The study was approved by the Dartmouth Hitchcock Medical Center (DHMC) Institutional Review Board for the protection of human subjects, and all procedures followed the approved protocol. Procurement of tissue specimens involved patients undergoing consented and elective breast surgeries at DHMC. Imaging occurred during normal pathology processing and did not interfere with or limit standard of care workflow. After the resected breast tissue was inked in the OR, it was brought to the Department of Pathology. Here, the specimen was “bread-loafed,” and a fresh tissue slice was imaged immediately with the SLI system, which was located in the surgical specimen grossing laboratory. “Bread-loafing” involves cutting a fresh specimen into roughly 5-mm thick slices along a single axis. Imaging of the slice required 5  min. Boundaries between pathologic diagnoses were determined by a board-certified pathologist according to “gold standard” histological processing and H&E staining. Imaged tissues were placed in cassettes, which were individually read by the pathologist, and regions of interest (RoIs) were drawn on the stained tissues. Image data from cassettes were combined in a PowerPoint slide and coregistered manually to SLI data to create corresponding optical image RoIs for analysis. BCS specimens (n=70) were coregistered to annotated histopathology, and qualitative morphological differences not considered in previous studies of resected specimens from BCS procedures were evaluated. A summary of enrolled tissues and associated subtype diagnoses is shown in Table 1. In the set of 70 specimens, 51 malignant RoIs and 69 benign RoIs were assessed. SLI data were digitally segmented and labeled for automated classification. Tissue diagnoses found in fewer than n=3 specimens and RoIs smaller than 256 pixels were excluded from the final analysis because of undersampling concerns. Fibroadenoma was also excluded since determining margin status in these cases is not relevant due to them being benign legions.14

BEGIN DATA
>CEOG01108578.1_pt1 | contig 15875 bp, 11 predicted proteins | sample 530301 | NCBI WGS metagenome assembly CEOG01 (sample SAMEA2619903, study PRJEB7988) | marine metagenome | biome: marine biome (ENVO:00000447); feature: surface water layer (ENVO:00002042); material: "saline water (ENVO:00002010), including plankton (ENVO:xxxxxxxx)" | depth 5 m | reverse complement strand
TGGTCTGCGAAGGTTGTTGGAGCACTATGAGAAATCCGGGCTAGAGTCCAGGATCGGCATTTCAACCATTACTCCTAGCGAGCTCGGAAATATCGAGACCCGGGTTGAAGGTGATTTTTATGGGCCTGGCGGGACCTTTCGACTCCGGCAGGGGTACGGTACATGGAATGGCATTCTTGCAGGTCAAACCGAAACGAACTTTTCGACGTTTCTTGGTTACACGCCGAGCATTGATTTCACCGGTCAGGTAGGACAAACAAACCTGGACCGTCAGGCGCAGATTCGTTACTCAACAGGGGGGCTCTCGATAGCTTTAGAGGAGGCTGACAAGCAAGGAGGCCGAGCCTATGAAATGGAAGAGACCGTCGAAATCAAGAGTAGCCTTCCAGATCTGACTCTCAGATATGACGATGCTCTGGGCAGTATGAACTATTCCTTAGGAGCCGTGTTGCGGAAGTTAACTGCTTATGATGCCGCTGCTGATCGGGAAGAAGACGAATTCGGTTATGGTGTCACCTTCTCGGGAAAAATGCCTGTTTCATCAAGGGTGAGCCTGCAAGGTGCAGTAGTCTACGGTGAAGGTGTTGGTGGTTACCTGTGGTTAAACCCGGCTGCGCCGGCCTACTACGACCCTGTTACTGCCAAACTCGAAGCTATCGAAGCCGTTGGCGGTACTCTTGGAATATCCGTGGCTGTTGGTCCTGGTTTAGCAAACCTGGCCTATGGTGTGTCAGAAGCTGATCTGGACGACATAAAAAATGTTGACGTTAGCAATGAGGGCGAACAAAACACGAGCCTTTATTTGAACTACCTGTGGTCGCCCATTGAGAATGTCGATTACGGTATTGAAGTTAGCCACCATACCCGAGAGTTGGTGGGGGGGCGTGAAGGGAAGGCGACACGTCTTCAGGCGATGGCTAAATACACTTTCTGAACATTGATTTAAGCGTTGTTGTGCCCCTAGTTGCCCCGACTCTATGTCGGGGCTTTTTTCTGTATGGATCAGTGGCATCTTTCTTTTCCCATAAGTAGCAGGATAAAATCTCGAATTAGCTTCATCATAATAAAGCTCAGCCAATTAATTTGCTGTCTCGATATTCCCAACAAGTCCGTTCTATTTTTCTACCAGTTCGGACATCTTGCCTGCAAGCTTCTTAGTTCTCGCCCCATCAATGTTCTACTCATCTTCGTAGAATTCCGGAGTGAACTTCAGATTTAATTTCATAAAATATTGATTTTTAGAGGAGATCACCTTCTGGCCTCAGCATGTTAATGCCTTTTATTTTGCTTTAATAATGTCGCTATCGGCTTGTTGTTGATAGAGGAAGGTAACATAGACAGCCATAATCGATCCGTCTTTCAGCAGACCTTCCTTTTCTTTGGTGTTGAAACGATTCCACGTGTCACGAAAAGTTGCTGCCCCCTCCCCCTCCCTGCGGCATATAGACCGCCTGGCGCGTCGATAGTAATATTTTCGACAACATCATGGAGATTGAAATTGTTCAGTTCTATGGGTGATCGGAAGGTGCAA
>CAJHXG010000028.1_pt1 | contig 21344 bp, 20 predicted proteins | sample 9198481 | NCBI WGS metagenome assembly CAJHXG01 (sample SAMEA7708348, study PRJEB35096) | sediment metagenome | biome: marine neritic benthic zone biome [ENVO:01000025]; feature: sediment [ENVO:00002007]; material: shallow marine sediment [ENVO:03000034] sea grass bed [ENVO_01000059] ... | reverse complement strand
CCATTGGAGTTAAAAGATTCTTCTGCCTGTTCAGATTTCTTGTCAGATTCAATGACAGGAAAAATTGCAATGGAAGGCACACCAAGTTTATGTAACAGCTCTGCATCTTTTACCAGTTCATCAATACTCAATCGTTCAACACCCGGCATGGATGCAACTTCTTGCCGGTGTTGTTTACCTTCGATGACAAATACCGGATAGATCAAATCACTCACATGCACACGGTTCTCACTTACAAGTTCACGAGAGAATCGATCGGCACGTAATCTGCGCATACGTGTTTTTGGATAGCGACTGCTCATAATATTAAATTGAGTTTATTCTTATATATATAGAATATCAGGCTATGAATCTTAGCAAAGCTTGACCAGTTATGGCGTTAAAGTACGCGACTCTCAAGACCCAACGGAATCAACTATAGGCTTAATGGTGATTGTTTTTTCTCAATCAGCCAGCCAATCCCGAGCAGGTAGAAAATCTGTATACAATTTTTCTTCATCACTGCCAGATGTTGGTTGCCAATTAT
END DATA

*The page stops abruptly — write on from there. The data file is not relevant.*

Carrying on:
Table 1

Enrollment table of RoIs (n=120) identified from specimens (n=70) stratified by benign (n=69) and malignant (n=51) pathologies. N RoIs column shows the number of samples with a region of that diagnosis in it and the Area/RoI column displays the average size of a region of that diagnosis in this study. Excluded cases (n<3): phyllodes (n=1), myofibroblastic (n=1), norm Rx(n=1), invasive carcinoma tubular (n=2), invasive carcinoma metaplastic (n=1). Excluded RoIs (RoI<256  pixels): IDC low grade (n=1), IDC intermediate grade (n=1), ILC cases (n=2), DCIS cases (n=2). Excluded case due to optical property fitting hitting bounds: adipose (n=3), IDC low grade (n=1).

N RoIsArea/RoI (mm2)
Malignant5173.2
IDc low grade933.5
IDc Int. grade1545.7
IDc high grade10110.2
ILc8103.9
DCIS580.3
Mucinous Ca4102.9
Benign6967.7
FCD7138.2
Fibroadenoma4177.1
Connective2232.8
Adipose3663.1
Total12070.0

2.3.

Optical Properties

Optical properties were calculated for 120 RoIs spanning 10 breast tissue pathologies based on a subdiffusive SFDI (sd-SFDI) model described in detail previously.9,12,15,16 This dataset represents one of the most complete descriptions of optical properties of breast tissue morphologies reported to date. For each RoI, the reduced scattering coefficient (μs), the absorption coefficient (μa), and the anisotropic scatter phase function parameter (γ) were found at each wavelength based on the sd-SFDI model. Between each benign and malignant pathology, the most discriminant optical property was determined through a Mann–Whitney U test. The Mann–Whitney U test was chosen due to the small sample sizes for statistics and to avoid assume normal distributions. Receiver operating characteristics (ROC) analysis was performed and area under the curve (AUC) was used to codify the relative importance of each parameter.